By MARGIE MENZEL
THE NEWS SERVICE OF FLORIDA
With Florida's gubernatorial debates getting underway, Libertarian candidate Adrian Wyllie on Thursday filed a lawsuit to try to get included in a televised debate next week in Broward County.
Republican Gov. Rick Scott and his Democratic challenger, former Gov. Charlie Crist, are scheduled to debate three times before the Nov. 4 election, with the first taking place Friday at the South Florida studios of Telemundo.
Wyllie is suing over the second debate, produced by the Florida Press Association and Leadership Florida and slated to be held Wednesday at Broward College. He and seven other candidates didn't make the cut because their poll numbers among likely voters weren't high enough to meet criteria set by the debate producers.
Now Wyllie is suing the Florida Press Association, Leadership Florida and Broward College, arguing that it is in the public interest for him to be included.
"The Adrian Wyllie campaign is 'serious' in every sense of the word, and is entitled to participate fully in the electoral process, on an equal footing with the Republican and Democrat candidates for governor," the complaint said.
When the press association and Leadership Florida first announced their 2014 debate plans last year, they noted in a press release that to be included, a candidate must have the support of at least 15 percent of likely voters, as determined by a poll conducted by Mason-Dixon Polling & Research. That 15 percent would include the benefit of a margin of error of 4 percentage points.
Mason-Dixon conducted a poll last month that showed Scott with 43 percent, Crist with 41 percent and Wyllie with 4 percent.
But Wyllie's complaint argues that he is now reaching double digits in some other polls. Wyllie said Thursday the bar "used to be set as low as 7 percent --- and it seems to be a moving target, based upon (being) just out of the reach of any third-party candidate."
But Florida Press Association President and CEO Dean Ridings said the qualifying data were known well in advance. (Disclosure: The News Service of Florida is an associate member of the press group.)
"We have maintained the same criteria since 2010," Ridings said. "We've not changed it, and it would not be fair to the other seven candidates who've qualified to run for governor if we were to change our criteria in midstream."
Wyllie also was excluded from the first and third debates. The first will be taped Friday morning at the Telemundo studios in Miramar and then broadcast at 7 p.m. According to Wyllie's Facebook page, he will lead a rally in front of the studios starting at 9 a.m., two hours before the taping.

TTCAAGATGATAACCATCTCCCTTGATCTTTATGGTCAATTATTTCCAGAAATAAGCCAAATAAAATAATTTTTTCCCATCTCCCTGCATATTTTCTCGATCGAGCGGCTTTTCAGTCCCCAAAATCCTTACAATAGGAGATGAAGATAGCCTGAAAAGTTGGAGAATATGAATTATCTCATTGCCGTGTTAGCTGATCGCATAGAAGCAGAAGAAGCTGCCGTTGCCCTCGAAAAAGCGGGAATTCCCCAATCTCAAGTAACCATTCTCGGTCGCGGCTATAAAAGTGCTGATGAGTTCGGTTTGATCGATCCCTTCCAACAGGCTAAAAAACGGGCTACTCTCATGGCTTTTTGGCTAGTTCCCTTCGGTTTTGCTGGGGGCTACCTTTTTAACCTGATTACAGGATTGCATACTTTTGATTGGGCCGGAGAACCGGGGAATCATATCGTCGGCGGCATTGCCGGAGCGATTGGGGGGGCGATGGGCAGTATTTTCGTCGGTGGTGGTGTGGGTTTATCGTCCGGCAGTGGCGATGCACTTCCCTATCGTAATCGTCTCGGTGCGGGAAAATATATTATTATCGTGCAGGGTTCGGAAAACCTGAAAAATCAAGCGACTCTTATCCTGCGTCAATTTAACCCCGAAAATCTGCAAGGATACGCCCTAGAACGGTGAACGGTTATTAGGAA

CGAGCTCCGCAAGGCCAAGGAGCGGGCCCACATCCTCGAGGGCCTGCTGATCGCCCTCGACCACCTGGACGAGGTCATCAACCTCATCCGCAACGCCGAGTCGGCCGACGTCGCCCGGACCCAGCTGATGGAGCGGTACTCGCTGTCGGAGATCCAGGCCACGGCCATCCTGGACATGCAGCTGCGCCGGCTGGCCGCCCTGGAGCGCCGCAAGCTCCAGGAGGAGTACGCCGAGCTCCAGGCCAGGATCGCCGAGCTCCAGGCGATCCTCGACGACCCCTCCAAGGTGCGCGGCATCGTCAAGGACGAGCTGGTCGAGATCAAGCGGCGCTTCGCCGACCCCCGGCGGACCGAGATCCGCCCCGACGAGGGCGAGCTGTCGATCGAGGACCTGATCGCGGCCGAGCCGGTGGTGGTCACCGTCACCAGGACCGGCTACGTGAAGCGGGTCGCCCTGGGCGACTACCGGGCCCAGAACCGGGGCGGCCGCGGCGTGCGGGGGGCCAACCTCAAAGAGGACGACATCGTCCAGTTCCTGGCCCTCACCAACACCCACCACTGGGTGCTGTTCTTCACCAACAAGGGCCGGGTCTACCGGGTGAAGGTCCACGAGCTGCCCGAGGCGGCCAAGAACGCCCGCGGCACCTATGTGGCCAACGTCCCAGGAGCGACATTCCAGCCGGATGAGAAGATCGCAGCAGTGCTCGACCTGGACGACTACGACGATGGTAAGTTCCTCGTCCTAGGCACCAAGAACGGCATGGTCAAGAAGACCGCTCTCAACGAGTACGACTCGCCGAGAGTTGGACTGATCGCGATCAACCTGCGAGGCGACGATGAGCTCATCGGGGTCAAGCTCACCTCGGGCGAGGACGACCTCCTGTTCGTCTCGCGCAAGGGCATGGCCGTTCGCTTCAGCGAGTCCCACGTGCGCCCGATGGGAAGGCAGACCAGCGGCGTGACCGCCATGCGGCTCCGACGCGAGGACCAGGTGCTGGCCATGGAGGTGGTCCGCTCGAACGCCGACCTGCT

The third debate between Scott and Crist will be held Oct. 21 in Jacksonville.
With Scott and Crist in a tight race, Wyllie could play a role in determining the outcome of the election if he can draw enough support. A Quinnipiac University poll last month showed Wyllie getting 8 percent of the vote.
"The big question is, will those who tell us today that they're going to vote for Mr. Wyllie actually vote for Mr. Wyllie? And if they don't vote for Mr. Wyllie, will they stay at home, or will they vote for one of the two major party candidates? That's the $64,000 question," Peter Brown, assistant director of the Quinnipiac poll, said at the time.
We welcome readers to submit letters regarding articles and content in Orlando Weekly. Letters should be a minimum of 150 words, refer to content that has appeared on Orlando Weekly, and must include the writer's full name, address, and phone number for verification purposes. No attachments will be considered. Writers of letters selected for publication will be notified via email. Letters may be edited and shortened for space.
Email us at firstname.lastname@example.org.
Support Local Journalism.
Join the Orlando Weekly Press Club
Local journalism is information. Information is power. And we believe everyone deserves access to accurate independent coverage of their community and state. Our readers helped us continue this coverage in 2020, and we are so grateful for the support.
Help us keep this coverage going in 2021. Whether it's a one-time acknowledgement of this article or an ongoing membership pledge, your support goes to local-based reporting from our small but mighty team.
Join the Orlando Weekly Press Club for as little as $5 a month.